I hit the town boundary with only 20 minutes of light remaining.
In my place, I imagine that most other people would simply take the first accommodation on offer. But budget travelling has done weird things to my mind, and so, without even checking, I deem the beachside hotels too expensive and continue into town.
Performing a full lap of town with frozen hands, I stop briefly at a grocer for essentials, but am unable to make my other needs understood. I conclude that my only options now are places which I’ve already seen on the way in, or those whose entrances are illuminated, this excluding the majority of the town structures.
I settle on a large building, which isn’t on the beach, and am excited to see that it has what looks like a built-in Banya!
Entering the lobby of U Mikhalycha, a young couple come down to answer the bell. They announce that the going rate is 800 roubles. As I’d paid 1000 the night before, and 750 the night before that, and am in a bigger town now, in a bigger building, and it’s damned cold, it seems more than reasonable.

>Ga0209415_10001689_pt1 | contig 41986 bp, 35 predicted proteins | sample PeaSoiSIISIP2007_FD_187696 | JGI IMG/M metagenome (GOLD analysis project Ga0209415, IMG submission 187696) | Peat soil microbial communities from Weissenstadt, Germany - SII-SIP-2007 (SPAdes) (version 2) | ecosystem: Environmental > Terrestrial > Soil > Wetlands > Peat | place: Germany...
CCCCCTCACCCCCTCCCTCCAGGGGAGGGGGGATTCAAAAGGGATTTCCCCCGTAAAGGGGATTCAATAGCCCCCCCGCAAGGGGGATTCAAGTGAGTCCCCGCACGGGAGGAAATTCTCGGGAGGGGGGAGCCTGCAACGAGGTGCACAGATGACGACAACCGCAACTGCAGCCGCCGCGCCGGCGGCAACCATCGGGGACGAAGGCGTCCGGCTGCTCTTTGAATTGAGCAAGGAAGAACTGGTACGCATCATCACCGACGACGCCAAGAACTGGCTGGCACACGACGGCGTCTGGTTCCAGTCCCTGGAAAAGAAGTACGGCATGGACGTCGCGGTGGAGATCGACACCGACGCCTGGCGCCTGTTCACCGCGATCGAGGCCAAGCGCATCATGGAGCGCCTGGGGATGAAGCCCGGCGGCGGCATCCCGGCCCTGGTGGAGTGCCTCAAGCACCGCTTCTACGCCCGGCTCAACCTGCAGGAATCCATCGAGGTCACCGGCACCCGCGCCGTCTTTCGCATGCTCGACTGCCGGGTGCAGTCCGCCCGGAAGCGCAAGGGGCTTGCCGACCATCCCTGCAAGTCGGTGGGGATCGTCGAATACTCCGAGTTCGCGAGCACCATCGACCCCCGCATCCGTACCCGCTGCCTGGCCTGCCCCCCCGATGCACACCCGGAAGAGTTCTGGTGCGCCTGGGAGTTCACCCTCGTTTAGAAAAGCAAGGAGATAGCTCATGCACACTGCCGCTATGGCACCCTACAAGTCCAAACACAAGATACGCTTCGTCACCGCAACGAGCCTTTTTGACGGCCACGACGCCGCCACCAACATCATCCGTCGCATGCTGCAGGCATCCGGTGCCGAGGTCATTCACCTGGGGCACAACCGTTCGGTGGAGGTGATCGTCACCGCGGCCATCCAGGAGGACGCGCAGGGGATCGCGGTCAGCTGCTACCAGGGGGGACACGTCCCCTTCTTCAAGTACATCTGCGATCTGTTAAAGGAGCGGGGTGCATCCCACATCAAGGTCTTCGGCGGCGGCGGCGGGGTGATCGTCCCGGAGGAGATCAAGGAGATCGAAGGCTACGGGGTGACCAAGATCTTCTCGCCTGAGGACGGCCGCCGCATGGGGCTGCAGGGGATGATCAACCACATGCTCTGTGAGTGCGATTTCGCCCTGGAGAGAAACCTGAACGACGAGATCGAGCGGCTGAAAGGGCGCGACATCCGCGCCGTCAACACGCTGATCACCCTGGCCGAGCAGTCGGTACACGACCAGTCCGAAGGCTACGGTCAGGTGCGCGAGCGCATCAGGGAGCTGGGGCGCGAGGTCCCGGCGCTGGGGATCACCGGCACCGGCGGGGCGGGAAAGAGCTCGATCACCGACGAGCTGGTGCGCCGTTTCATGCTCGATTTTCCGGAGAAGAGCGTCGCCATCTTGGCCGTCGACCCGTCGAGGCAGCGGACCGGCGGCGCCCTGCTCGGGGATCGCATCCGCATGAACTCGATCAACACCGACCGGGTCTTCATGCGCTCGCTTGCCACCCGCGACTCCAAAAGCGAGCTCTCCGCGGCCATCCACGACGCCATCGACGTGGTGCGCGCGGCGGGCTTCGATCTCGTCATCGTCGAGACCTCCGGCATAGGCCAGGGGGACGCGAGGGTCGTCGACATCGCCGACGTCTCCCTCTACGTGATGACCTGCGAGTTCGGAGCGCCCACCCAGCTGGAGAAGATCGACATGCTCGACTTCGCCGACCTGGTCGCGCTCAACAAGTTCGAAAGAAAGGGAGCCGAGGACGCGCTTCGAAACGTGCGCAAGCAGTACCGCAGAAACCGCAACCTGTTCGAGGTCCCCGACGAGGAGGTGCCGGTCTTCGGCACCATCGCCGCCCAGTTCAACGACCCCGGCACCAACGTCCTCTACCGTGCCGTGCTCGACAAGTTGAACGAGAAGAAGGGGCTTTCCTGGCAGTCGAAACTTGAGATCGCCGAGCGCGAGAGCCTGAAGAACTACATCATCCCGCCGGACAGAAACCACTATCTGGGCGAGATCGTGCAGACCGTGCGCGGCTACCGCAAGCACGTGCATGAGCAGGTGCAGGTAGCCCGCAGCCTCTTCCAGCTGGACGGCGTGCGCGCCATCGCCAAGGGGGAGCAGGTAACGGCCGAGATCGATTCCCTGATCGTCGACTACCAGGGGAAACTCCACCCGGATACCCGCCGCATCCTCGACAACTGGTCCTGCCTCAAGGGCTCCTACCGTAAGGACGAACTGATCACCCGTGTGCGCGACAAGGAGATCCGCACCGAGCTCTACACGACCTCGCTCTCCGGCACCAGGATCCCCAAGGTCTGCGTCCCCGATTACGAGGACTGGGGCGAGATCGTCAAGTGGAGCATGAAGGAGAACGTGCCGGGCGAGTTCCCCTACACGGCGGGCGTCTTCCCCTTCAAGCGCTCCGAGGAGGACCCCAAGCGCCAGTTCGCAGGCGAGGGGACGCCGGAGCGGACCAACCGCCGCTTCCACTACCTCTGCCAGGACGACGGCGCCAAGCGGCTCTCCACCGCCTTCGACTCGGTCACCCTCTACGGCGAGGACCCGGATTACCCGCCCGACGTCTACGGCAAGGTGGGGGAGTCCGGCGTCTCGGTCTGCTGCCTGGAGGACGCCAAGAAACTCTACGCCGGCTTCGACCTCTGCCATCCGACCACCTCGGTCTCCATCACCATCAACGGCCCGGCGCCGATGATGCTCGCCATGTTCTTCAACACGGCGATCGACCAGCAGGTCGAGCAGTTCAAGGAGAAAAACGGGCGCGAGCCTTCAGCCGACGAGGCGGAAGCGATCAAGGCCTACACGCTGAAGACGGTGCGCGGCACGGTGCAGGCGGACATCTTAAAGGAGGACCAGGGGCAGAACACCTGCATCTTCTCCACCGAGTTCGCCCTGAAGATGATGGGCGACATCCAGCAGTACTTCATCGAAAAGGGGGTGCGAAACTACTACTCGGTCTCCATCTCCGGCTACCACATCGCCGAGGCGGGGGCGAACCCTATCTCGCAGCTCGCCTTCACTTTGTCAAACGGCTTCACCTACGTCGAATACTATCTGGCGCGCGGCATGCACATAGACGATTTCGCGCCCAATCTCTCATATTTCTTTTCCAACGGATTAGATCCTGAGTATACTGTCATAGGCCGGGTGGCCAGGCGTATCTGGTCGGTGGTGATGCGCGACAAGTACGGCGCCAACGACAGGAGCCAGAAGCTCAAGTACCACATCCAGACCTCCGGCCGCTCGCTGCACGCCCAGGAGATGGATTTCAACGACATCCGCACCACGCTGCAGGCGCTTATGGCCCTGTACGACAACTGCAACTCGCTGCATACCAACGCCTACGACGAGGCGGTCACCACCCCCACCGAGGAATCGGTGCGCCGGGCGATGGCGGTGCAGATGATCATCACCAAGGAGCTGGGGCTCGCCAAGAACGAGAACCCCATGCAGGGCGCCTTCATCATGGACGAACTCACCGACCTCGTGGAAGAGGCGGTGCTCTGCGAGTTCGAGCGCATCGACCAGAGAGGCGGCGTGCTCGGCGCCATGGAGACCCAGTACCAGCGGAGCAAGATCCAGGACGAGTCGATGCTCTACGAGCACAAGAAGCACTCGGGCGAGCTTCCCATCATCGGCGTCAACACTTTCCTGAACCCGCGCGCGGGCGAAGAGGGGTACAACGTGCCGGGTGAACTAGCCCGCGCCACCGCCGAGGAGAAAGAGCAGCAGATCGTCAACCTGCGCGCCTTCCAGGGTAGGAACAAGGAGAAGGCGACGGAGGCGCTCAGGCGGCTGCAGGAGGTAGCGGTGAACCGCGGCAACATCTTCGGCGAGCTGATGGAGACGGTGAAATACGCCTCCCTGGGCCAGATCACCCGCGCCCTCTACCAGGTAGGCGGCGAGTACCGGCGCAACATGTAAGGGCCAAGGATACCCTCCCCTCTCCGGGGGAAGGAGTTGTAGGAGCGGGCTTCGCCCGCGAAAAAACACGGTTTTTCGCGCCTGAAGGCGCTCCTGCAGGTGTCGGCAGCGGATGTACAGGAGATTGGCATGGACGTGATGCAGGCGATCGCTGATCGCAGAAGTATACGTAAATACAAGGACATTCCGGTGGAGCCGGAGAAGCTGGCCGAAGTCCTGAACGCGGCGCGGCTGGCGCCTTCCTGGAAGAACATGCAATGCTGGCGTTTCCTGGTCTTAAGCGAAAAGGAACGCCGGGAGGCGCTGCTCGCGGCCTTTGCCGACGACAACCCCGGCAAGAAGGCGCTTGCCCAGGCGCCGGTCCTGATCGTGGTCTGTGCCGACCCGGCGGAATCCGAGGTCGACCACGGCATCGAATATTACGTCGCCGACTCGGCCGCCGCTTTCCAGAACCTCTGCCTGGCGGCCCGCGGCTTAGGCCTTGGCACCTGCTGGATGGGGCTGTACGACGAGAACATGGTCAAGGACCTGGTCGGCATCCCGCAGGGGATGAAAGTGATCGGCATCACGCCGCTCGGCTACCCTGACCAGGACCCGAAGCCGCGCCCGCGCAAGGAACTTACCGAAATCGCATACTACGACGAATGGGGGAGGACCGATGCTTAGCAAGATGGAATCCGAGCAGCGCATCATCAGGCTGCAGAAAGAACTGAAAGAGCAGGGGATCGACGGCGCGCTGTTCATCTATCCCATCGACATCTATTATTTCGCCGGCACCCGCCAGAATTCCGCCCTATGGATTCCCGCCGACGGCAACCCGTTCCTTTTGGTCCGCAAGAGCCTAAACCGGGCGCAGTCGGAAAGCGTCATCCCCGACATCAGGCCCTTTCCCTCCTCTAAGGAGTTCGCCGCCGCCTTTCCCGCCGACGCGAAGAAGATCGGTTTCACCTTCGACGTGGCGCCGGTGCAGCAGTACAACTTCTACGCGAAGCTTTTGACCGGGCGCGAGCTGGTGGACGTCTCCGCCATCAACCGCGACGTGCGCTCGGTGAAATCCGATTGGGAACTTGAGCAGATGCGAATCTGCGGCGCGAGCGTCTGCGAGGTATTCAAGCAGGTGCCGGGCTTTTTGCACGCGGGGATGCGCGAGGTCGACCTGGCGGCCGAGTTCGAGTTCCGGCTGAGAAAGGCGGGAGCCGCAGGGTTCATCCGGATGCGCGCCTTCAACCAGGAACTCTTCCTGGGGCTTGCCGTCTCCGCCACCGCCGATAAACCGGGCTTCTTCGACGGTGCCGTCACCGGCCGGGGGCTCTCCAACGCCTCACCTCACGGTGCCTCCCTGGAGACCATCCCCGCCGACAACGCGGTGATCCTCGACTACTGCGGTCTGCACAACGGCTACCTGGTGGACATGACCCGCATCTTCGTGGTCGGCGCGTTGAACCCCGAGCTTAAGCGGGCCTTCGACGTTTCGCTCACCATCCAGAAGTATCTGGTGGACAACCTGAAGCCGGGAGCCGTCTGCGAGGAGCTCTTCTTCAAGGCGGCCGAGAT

But the girl seems happily surprised when I accept, so perhaps I could have bargained the rate down for the low season.
And as these things inevitably go, the Banya is closed, as is the cafe, so I buy a 387 beer, and head upstairs to snack on my essentials of biscuits and chocolate.
Compared to my previous accommodations, the room is huge. But first impressions aren’t everything. While the bed is comfortable, it is still too short for this 6 ft tourist. I have my own TV, but it’s small and tinny. The bathroom is massive, but the shower pressure is weak and the water goes cold quickly. And there is no way to boil water.
But the portable radiator warms the room quickly, so I watch an Asian parkour & martial arts movie, then fall comfortably asleep.